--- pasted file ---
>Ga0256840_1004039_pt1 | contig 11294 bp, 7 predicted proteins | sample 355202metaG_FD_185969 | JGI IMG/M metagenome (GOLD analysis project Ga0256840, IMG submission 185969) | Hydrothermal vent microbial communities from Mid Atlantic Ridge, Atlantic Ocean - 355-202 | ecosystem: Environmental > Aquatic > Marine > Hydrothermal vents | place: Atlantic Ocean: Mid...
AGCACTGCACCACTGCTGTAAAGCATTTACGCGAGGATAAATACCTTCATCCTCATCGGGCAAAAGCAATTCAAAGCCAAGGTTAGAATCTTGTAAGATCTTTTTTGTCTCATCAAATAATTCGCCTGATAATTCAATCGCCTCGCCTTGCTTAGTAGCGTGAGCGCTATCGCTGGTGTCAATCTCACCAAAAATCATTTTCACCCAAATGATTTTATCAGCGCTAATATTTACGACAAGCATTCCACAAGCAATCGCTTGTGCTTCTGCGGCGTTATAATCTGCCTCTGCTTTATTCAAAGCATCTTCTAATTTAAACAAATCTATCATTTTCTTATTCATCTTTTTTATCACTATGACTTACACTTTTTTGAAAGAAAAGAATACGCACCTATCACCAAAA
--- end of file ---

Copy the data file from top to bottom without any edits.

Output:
>Ga0256840_1004039_pt1 | contig 11294 bp, 7 predicted proteins | sample 355202metaG_FD_185969 | JGI IMG/M metagenome (GOLD analysis project Ga0256840, IMG submission 185969) | Hydrothermal vent microbial communities from Mid Atlantic Ridge, Atlantic Ocean - 355-202 | ecosystem: Environmental > Aquatic > Marine > Hydrothermal vents | place: Atlantic Ocean: Mid...
AGCACTGCACCACTGCTGTAAAGCATTTACGCGAGGATAAATACCTTCATCCTCATCGGGCAAAAGCAATTCAAAGCCAAGGTTAGAATCTTGTAAGATCTTTTTTGTCTCATCAAATAATTCGCCTGATAATTCAATCGCCTCGCCTTGCTTAGTAGCGTGAGCGCTATCGCTGGTGTCAATCTCACCAAAAATCATTTTCACCCAAATGATTTTATCAGCGCTAATATTTACGACAAGCATTCCACAAGCAATCGCTTGTGCTTCTGCGGCGTTATAATCTGCCTCTGCTTTATTCAAAGCATCTTCTAATTTAAACAAATCTATCATTTTCTTATTCATCTTTTTTATCACTATGACTTACACTTTTTTGAAAGAAAAGAATACGCACCTATCACCAAAA